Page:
Fifteen Years of the Prison Rape Elimination Act!

To Honor PREA’s Anniversary, JDI is Celebrating the Movement that Made It Possible.

Back in 1995, a 17-year-old boy named Rodney Hulin, Jr., was sent to a men’s prison for the crime of setting fire to a dumpster. The Clemens Unit was one of the most notorious prisons in Texas, Rodney’s home state. Within days of his arrival, Rodney was raped and beaten by other inmates. He reported the abuse, but the staff did nothing to help him. When he asked to be moved away from his abusers, his request was denied. So the assaults continued. Desperate, alone, and with seven years left on his sentence, Rodney committed suicide in his cell.

The case of Rodney Hulin, Jr., would become a potent symbol of the crisis of prisoner rape. Rodney’s youth, the harmlessness of his offense, and the appalling details of his abuse made his story impossible to ignore. But the public outrage might have fizzled out were it not for the dogged determination of Rodney’s mother, Linda Bruntmyer.

Linda is one of the heroes in the story of the Prison Rape Elimination Act (PREA), the landmark law that was passed 15 years ago. Fueled by grief and anger over her son’s death, Linda joined a JDI-led coalition that was united in its belief that the government has an absolute duty to ensure the safety of the people it locks up. In June 2003, she took part in a historic JDI rally on Capitol Hill to demand PREA’s passage in Congress. “This is not what we mean when we say justice,” she told the gathering. “Rape should not be considered a part of punishment. Rape is always a crime.”

At the Capitol Hill rally, Linda was joined by other advocates, including people whose lives had also been ripped apart by sexual violence in detention. One of them was Tom Cahill, JDI’s former President and a prisoner rape survivor; it was Tom’s tireless advocacy that brought the crisis of prisoner rape to the attention of Frank Wolf, a Congressman from Virginia who would go on to co-sponsor PREA in the House.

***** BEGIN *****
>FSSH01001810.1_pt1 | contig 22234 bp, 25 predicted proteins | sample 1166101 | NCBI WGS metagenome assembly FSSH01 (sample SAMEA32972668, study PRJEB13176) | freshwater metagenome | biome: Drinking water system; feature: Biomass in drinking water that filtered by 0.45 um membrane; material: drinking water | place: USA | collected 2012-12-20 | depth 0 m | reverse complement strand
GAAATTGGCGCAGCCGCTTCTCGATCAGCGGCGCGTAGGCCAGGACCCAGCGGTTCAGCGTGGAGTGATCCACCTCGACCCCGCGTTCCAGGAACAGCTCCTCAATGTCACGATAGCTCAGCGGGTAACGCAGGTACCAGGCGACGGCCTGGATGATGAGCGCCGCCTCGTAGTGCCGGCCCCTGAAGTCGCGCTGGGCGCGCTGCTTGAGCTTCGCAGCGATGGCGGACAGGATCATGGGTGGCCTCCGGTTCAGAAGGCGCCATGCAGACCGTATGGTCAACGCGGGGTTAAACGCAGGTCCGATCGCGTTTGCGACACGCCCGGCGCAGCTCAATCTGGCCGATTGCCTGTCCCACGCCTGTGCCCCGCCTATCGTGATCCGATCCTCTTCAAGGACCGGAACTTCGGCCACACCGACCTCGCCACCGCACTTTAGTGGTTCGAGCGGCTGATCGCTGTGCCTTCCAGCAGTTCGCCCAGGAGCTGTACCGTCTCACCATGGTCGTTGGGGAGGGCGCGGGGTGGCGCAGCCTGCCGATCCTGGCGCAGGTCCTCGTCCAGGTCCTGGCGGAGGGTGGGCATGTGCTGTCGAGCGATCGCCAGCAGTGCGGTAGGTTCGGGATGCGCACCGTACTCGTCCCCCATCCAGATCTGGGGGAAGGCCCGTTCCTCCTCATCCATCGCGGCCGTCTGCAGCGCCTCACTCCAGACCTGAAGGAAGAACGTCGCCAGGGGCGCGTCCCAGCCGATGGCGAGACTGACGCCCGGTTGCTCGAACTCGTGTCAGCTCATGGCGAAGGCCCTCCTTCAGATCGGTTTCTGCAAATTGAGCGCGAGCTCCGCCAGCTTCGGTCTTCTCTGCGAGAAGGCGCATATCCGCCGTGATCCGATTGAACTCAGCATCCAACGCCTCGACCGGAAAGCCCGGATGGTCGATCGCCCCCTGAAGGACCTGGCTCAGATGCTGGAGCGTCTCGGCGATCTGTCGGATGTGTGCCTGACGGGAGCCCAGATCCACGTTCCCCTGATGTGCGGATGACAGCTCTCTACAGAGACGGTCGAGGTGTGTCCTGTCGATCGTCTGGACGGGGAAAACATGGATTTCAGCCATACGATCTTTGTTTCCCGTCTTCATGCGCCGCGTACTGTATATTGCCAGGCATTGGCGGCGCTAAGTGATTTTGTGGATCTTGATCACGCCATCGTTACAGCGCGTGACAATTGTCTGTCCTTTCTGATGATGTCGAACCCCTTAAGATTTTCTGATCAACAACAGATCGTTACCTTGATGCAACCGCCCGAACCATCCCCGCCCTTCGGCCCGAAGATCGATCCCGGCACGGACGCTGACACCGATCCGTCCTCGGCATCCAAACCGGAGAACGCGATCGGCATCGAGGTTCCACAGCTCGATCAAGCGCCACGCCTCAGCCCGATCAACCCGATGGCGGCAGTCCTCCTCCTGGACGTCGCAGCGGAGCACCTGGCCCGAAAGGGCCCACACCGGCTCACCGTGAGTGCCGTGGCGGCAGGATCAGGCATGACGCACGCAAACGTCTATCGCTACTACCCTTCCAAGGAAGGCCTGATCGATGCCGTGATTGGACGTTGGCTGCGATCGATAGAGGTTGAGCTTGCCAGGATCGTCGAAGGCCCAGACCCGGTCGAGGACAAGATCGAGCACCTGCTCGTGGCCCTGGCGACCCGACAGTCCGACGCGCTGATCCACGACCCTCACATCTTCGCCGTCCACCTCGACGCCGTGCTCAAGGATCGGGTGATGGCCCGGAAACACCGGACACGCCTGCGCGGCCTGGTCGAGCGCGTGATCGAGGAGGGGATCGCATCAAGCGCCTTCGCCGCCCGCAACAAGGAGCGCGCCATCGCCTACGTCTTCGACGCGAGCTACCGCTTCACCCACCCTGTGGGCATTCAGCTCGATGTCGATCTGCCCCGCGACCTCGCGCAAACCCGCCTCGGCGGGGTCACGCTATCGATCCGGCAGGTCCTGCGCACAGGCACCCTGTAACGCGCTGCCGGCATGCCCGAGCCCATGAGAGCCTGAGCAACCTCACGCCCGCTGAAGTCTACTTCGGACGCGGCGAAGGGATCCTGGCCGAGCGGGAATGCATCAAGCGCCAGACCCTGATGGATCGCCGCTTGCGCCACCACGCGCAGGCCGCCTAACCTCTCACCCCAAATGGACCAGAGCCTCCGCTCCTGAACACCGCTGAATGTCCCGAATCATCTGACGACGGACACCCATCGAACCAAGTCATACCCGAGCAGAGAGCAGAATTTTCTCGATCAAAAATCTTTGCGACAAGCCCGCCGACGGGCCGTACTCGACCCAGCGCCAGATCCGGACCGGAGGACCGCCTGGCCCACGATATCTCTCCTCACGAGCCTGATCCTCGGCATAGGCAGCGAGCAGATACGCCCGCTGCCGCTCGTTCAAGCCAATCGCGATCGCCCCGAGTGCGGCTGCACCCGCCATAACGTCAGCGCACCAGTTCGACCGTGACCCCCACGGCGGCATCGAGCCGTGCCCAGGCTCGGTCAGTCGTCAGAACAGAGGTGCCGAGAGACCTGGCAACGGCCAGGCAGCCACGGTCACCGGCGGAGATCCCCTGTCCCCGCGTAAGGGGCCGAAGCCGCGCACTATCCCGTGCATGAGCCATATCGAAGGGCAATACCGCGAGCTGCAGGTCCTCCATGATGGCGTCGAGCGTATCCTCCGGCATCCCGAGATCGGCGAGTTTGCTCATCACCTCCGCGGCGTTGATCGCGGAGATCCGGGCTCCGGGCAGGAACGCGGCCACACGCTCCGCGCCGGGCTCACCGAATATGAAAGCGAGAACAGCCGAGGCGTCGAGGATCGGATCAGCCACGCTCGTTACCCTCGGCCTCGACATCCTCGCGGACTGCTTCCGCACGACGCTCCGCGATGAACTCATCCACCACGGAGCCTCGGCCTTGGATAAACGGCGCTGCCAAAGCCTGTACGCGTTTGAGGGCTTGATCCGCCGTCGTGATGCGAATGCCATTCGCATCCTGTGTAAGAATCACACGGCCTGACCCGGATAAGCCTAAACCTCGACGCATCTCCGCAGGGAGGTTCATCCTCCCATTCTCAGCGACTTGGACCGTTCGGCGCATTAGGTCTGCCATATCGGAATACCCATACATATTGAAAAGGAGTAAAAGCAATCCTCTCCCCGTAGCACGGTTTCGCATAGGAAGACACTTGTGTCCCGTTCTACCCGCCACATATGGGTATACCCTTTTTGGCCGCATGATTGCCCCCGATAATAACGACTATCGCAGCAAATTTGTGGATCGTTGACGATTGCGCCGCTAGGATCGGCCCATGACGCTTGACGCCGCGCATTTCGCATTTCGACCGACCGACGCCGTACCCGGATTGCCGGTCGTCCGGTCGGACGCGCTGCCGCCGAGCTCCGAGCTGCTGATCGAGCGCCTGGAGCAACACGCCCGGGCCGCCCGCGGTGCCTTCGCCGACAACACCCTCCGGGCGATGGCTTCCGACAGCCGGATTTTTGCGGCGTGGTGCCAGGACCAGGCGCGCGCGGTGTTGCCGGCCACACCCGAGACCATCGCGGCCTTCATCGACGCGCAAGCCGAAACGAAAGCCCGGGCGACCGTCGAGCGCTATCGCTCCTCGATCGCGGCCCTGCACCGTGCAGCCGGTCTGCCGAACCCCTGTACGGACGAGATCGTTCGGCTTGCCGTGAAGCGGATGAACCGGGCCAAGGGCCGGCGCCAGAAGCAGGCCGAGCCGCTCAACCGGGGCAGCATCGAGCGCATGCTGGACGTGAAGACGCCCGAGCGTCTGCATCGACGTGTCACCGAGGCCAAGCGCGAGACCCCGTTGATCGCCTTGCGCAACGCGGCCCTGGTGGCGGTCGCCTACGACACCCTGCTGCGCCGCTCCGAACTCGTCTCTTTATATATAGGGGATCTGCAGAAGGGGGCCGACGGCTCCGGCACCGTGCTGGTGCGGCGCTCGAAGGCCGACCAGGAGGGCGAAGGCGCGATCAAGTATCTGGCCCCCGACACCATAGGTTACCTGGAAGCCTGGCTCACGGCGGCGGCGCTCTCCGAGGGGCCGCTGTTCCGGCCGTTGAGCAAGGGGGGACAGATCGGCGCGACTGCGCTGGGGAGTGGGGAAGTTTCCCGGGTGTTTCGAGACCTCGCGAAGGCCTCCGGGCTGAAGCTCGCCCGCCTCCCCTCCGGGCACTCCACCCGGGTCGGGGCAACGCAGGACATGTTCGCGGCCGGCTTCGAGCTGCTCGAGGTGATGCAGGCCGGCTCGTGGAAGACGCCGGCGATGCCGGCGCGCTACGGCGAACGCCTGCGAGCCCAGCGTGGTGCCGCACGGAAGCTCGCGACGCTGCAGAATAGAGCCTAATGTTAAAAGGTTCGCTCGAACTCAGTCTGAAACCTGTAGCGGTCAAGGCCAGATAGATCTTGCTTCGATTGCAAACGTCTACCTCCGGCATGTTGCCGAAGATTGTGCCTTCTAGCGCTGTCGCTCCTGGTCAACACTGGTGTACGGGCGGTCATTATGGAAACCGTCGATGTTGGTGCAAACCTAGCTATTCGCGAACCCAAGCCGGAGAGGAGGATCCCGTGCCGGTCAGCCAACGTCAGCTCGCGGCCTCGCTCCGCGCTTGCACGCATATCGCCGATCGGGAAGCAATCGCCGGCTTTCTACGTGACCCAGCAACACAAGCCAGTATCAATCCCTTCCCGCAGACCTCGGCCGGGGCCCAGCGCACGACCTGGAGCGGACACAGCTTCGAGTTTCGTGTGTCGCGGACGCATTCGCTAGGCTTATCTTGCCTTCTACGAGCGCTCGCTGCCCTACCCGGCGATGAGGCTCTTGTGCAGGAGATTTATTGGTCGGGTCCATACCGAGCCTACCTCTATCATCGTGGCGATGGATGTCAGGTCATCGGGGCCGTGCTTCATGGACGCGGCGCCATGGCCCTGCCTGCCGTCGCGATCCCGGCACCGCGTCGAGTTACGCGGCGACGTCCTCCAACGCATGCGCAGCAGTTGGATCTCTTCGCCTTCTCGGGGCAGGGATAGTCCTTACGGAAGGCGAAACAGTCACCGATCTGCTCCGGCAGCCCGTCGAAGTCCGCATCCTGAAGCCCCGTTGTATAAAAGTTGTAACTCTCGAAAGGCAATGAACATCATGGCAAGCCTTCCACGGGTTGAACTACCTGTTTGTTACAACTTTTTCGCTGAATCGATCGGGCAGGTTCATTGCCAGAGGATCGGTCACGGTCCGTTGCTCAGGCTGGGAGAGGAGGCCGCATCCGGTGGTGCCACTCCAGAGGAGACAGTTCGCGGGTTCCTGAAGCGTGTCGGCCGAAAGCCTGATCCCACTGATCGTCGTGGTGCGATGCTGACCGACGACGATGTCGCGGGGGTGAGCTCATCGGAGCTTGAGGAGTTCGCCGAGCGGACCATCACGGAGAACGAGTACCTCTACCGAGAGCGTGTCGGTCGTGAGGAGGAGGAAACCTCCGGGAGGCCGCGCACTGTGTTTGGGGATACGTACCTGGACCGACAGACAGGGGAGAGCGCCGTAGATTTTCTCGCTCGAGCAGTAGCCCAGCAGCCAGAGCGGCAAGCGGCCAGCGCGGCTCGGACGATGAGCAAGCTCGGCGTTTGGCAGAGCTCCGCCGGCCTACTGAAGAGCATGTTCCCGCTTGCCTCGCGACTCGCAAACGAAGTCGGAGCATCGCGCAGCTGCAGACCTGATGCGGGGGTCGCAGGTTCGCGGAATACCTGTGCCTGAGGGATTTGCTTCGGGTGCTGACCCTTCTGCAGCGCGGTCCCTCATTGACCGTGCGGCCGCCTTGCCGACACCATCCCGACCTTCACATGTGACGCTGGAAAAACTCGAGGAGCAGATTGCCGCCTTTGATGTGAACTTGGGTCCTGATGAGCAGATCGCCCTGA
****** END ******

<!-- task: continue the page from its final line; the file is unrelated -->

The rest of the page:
In her advocacy, Linda emphasized that what happened to Rodney was not an isolated tragedy. This abuse was systemic and widespread — it was also totally preventable. After listening to Linda’s testimony at a Senate Judiciary Committee hearing on PREA, the late Ted Kennedy, a co-sponsor of the law in the Senate, made her a promise. “The best way that we can try and thank you,” he told Linda directly, “is to do something, and we will.”

Pushed by Linda and her friends at JDI, Kennedy was true to his word. The late Senator, together with fellow Senate sponsor Jeff Sessions and House sponsors Wolf and Bobby Scott, ensured the bill’s smooth passage in Congress. When the law was signed by President George W. Bush, it was hailed as a human rights landmark — the first-ever federal legislation aimed at addressing the crisis of rape in detention.

At the same time, Linda recognized that PREA’s passage did not mean that the fight to end this abuse was over. Together with JDI and its allies, she pushed for strong federal standards that were required by PREA. “We know that what happened to Rodney could have been prevented,” she testified in 2005 before a federal commission tasked with developing the standards. “Rodney tried to ask for help, and I tried too. But nothing was done.”

Finalized in 2012, the national PREA standards include provisions that target the dangerous practices that contributed to Rodney’s suicide. Today, it is common practice for prisons and jails to train their staff on sexual abuse prevention and response, and specifically on protecting vulnerable detainees. Prisoners are being taught about their rights, and many more feel comfortable coming forward to report abuse. And crucially, staff are explicitly required to act on reports, including when they are made by a loved one on a prisoner’s behalf.

Linda did not get to see the full impact of her advocacy. She passed away in December 2012, just months after the PREA standards were finalized. But she remains an inspiration for the movement to fight sexual abuse in detention. And no one who knew her, or heard her tell her son’s story, will ever quit until there are no more Rodney Hulins.


To read the whole Action Update, click here.